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Quibi Orders Comedic Murder Mystery From Lorne Michaels, ‘SNL’ Alums

Quibi keeps shelling out cash for content: Jeffrey Katzenberg’s richly funded startup has ordered a short-form murder-mystery comedy written by and starring former “Saturday Night Live” writers Paula Pell and John Lutz, and executive produced by Lorne MichaelsBroadway Video alongside Seth Meyers and Mike Shoemaker.

In “Mapleworth Murders,” Pell (pictured above) is Abigail Mapleworth, a murder-mystery writer who solves homicides in her quaint small town of New Woodstream. Each episode will feature guest victims and suspects in search of answering a bigger question: Why are there so many murders in one small town?

The series is one of dozens of shows — designed for on-the-go mobile viewing in sub-10-minute episodes — coming to Quibi, which is slated to launch in April 2020 at $5 monthly with ads and $8 without ads.

Led by former DreamWorks Animation chief Katzenberg and CEO Meg Whitman, Quibi has raised $1 billion from investors including major Hollywood studios and is seeking to raise another $500 million ahead of its spring 2020 launch. The company last week said it had booked $100 million in upfront ad deals from advertisers including Google and Procter & Gamble.

“Mapleworth Murders” is executive produced by Lorne Michaels, Broadway Video’s Andrew Singer, Seth Meyers and Mike Shoemaker, and co-executive produced by Hilary Marx and Jason Carden. The show is being produced at NBCUniversal’s Universal Television.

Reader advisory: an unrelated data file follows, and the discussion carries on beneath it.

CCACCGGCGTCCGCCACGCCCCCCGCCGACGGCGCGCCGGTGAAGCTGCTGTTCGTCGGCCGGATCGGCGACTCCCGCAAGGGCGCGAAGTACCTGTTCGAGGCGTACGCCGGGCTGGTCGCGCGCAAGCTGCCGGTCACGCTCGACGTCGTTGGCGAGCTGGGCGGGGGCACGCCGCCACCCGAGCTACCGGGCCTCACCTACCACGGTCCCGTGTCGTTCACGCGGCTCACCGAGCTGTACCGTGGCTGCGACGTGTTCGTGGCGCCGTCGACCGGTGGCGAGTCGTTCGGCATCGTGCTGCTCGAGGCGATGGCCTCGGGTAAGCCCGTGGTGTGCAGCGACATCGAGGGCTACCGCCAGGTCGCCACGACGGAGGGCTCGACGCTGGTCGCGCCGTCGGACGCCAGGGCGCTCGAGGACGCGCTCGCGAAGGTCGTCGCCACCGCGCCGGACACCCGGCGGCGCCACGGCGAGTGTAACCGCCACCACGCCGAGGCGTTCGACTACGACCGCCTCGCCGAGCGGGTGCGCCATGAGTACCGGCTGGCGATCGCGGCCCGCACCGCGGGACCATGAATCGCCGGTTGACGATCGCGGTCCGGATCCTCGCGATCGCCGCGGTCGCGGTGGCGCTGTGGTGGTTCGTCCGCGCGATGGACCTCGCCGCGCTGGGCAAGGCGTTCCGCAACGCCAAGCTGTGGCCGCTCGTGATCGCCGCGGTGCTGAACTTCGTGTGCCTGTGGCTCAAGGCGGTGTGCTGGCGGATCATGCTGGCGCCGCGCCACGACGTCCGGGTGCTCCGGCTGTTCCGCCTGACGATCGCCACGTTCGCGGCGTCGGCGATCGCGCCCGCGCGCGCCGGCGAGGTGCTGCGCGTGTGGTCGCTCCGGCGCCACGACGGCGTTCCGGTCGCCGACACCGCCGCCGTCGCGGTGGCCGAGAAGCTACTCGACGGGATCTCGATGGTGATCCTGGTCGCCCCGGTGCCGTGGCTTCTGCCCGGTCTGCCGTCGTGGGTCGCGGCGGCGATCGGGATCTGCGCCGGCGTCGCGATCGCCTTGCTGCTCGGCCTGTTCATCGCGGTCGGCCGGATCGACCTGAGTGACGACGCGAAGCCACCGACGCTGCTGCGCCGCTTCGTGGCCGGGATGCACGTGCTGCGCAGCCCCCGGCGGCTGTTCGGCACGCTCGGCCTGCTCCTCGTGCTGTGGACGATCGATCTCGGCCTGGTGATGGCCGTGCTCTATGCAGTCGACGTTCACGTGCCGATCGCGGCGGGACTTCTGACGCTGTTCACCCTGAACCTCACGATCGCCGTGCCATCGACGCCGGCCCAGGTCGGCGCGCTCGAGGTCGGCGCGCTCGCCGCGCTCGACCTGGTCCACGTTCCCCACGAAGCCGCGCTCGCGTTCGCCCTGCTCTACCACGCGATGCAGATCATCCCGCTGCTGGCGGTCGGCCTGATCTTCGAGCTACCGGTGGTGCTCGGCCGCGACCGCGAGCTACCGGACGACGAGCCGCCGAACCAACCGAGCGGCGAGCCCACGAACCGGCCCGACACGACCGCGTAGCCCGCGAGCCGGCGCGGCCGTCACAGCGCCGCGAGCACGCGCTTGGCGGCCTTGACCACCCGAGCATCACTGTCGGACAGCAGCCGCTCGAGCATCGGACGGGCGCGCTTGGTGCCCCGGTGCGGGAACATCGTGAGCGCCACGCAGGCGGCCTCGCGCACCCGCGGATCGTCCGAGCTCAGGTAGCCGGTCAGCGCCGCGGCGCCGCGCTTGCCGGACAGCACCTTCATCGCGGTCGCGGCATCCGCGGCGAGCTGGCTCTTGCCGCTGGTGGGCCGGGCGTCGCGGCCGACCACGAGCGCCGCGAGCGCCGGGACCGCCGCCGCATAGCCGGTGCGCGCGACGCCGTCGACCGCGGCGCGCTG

Quibi has announced a slew of projects including  Steven Spielberg’s “After Dark,” a horror series users will be able to watch only between sundown and sunrise local time. Other partners include Guillermo del Toro, Antoine Fuqua, Sam Raimi, Jason Blum, Steven Soderbergh, Catherine Hardwicke, Anna Kendrick, Doug Liman, Laurence Fishburne and Stephen Curry’s Unanimous Media. Quibi also has ordered shows featuring Tyra Banks, Chrissy Teigen, Don Cheadle and Idris Elba as well as a remake of MTV’s “Punk’d.”

Quibi’s untested theory is that people will pay to watch premium entertainment, produced specifically for mobile consumption. Its challenge will be to carve out a large and loyal subscriber base, amid stiff competition from free and paid video services and apps. In the first year of launch, Quibi is aiming to deliver 7,000 pieces of content, including scripted and unscripted shows and daily news and lifestyle programming.

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